Funding To Repair Spur Road Turned Down

7 February 2011, 12:02 | Updated: 22 February 2011, 10:18

The Department for Transport (DfT) has told Dorset County Council that it will not fund the rebuilding of the A338 Bournemouth Spur Road.

In a statement, Transport Secretary Philip Hammond said the county council’s revised bid for £20m to renew Dorset’s busiest route had been unsuccessful.

Following the Comprehensive Spending Review last October, the DfT asked councils to review the cost of proposed major transport schemes.  The county council then submitted a new bid for the Spur Road project that identified a saving of £7m, or 25% of the original business case.

This bid was included in a pre-qualification pool with others from around the country to be assessed against criteria including potential to offer value for money and savings to the DfT.

However, the DfT has today informed the council that the saving offered is “insufficient”. 

As a result, the project has not been included among 32 schemes today announced as being either green-lit or taken forward for further consideration by the DfT.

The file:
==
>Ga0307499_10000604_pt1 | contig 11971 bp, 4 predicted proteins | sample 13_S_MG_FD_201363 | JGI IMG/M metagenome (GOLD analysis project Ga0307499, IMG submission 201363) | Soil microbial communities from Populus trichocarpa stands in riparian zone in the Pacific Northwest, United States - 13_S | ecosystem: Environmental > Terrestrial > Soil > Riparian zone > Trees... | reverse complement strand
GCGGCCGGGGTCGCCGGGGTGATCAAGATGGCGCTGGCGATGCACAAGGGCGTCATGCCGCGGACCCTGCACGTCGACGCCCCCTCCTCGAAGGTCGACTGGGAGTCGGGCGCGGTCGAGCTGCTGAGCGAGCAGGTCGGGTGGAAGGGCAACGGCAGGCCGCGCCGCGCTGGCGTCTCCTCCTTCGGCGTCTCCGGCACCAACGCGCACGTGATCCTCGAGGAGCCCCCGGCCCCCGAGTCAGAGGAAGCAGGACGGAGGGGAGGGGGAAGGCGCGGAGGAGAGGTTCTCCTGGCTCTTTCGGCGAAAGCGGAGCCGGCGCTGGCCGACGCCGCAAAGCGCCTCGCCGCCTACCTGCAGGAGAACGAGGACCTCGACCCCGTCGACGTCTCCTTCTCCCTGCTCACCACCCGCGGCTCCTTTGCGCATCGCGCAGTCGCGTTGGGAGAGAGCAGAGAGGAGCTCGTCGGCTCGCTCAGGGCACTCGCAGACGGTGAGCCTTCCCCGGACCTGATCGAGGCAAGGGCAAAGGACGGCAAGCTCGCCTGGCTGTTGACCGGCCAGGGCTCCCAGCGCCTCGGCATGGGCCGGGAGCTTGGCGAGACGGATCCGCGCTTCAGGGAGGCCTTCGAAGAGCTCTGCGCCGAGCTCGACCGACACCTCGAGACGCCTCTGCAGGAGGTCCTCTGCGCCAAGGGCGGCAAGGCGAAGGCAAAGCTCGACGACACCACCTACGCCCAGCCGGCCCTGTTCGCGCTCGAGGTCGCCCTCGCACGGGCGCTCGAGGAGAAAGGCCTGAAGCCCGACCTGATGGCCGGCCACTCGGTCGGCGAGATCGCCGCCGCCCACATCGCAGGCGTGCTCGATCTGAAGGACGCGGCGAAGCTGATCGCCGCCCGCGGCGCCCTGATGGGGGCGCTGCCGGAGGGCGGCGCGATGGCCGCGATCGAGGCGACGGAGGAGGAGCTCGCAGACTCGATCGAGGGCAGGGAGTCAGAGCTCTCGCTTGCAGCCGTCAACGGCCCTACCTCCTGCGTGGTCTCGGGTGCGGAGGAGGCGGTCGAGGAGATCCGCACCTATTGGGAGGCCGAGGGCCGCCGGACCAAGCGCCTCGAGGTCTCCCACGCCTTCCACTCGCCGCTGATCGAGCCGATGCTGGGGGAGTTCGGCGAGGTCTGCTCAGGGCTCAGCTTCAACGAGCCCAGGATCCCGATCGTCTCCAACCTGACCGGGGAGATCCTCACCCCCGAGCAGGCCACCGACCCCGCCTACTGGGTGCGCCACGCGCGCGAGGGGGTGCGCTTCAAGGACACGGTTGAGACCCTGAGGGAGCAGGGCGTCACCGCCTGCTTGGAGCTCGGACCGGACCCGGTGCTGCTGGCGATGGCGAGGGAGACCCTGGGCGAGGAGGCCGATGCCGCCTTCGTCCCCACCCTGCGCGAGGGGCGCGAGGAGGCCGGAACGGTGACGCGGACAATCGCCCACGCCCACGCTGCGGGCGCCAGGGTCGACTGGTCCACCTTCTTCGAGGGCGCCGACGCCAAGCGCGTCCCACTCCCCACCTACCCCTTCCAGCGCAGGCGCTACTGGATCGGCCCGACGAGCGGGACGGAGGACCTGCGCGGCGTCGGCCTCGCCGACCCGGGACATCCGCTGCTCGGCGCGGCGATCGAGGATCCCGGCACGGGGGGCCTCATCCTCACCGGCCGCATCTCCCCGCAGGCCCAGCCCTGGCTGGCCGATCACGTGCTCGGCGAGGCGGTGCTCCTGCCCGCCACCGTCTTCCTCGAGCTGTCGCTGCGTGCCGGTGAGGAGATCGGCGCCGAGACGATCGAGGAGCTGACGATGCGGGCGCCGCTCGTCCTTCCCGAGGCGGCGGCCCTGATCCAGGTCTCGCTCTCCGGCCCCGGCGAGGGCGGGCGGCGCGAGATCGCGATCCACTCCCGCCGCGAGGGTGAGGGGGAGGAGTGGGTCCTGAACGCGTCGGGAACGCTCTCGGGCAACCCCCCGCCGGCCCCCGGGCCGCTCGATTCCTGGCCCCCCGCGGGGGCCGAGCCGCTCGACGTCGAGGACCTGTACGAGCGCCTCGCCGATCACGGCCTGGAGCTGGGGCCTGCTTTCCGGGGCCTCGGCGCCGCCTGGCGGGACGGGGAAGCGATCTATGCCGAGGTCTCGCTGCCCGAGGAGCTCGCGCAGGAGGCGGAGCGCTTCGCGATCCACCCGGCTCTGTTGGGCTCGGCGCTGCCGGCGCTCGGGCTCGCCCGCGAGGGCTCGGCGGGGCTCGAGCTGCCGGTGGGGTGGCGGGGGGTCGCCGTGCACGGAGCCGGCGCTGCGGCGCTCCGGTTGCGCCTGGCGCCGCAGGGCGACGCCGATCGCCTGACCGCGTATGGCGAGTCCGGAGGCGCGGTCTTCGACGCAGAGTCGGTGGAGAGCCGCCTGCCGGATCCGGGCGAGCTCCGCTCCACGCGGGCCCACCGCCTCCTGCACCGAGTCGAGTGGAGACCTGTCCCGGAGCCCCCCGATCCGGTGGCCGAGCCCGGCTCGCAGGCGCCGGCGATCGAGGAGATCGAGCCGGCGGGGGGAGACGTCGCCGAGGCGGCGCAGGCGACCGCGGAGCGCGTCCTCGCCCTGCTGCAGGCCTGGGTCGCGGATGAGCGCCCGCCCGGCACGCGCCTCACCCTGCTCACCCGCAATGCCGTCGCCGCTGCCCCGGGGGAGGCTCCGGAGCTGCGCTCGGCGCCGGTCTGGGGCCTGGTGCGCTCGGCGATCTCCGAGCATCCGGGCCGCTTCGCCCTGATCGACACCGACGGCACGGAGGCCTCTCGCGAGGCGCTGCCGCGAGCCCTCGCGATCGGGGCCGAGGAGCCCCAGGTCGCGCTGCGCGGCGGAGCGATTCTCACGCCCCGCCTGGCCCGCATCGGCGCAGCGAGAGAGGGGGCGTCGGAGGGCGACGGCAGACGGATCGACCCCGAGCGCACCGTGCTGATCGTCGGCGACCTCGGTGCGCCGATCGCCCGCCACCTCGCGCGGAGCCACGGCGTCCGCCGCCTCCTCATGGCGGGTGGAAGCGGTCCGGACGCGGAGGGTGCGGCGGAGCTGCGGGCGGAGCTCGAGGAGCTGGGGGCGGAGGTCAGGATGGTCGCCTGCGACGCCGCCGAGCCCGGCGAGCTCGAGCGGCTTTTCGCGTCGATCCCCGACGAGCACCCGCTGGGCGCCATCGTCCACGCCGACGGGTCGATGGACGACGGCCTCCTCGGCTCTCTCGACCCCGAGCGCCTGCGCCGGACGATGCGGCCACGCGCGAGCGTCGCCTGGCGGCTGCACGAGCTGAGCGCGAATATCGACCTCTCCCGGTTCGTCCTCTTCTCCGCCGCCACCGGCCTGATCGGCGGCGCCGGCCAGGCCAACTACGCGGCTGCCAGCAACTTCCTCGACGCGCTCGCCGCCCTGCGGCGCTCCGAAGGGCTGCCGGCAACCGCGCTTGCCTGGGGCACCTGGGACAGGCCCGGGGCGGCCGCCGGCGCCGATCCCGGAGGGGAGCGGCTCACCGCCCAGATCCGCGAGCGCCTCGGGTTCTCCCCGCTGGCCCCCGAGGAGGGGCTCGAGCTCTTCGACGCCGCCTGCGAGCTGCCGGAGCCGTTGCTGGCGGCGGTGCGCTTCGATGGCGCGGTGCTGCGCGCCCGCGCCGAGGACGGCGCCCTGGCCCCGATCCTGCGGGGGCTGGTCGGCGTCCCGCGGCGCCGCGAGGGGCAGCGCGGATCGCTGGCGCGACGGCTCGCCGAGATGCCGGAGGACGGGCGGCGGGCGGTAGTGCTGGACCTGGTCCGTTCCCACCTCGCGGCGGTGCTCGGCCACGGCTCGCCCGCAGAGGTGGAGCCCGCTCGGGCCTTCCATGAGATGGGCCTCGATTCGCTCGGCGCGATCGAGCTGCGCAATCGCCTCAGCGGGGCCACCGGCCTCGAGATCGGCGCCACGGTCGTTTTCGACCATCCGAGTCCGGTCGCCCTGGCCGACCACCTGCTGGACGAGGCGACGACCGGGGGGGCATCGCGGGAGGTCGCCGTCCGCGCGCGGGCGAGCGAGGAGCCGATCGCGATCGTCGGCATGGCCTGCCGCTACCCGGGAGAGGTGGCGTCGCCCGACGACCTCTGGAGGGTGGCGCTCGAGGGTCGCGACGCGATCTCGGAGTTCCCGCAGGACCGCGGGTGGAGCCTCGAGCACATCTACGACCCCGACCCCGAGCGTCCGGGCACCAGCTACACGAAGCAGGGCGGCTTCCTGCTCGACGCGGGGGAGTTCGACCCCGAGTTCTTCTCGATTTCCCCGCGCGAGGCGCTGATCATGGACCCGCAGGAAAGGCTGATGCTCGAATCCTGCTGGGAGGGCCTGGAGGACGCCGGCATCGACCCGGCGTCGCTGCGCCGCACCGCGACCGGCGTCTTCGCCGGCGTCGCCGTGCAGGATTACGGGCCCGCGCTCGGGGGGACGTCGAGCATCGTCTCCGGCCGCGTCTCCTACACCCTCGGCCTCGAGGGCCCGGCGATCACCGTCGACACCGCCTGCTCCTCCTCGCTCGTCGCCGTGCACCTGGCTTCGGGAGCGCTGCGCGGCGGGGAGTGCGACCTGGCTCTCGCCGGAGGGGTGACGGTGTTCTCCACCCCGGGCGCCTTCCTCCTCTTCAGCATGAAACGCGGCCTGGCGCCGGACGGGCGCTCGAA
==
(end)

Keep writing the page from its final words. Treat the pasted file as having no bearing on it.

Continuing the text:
This means that, with the condition of the Spur Road in a state of decline, the county council and Bournemouth Borough Council will have to carry out frequent ad hoc repairs at an estimated cost of £1m a year. 

Such works are likely to cause regular periods of disruption to road users over the next few years, as opposed to completely refurbishing the road within six months as planned.  The county council will assess the condition of the Spur Road before it can put together an affordable programme of maintenance.

Peter Finney, Dorset County Council Cabinet member for transport, said:

“This decision is extremely disappointing, particularly as we showed clear evidence that the scheme would provide value for money and offered substantial savings.

“The costs in terms of traffic delays as a result of piecemeal maintenance will be badly felt by road users in the south-east Dorset conurbation.”

The county council originally submitted its business case for the A338 maintenance scheme in October 2009.  The project had already been agreed at the regional level, with a requirement that work should start in 2010.

Over the winter of 2009-10, the council undertook essential advance works on the verges adjacent to the Spur Road to enable the scheme to start as scheduled in September 2010.

When the A338 was not among the major transport schemes approved for Government funding before the last General Election, the start of the scheme was delayed pending a decision on the funding.  The new Government then postponed this decision to after the Comprehensive Spending Review.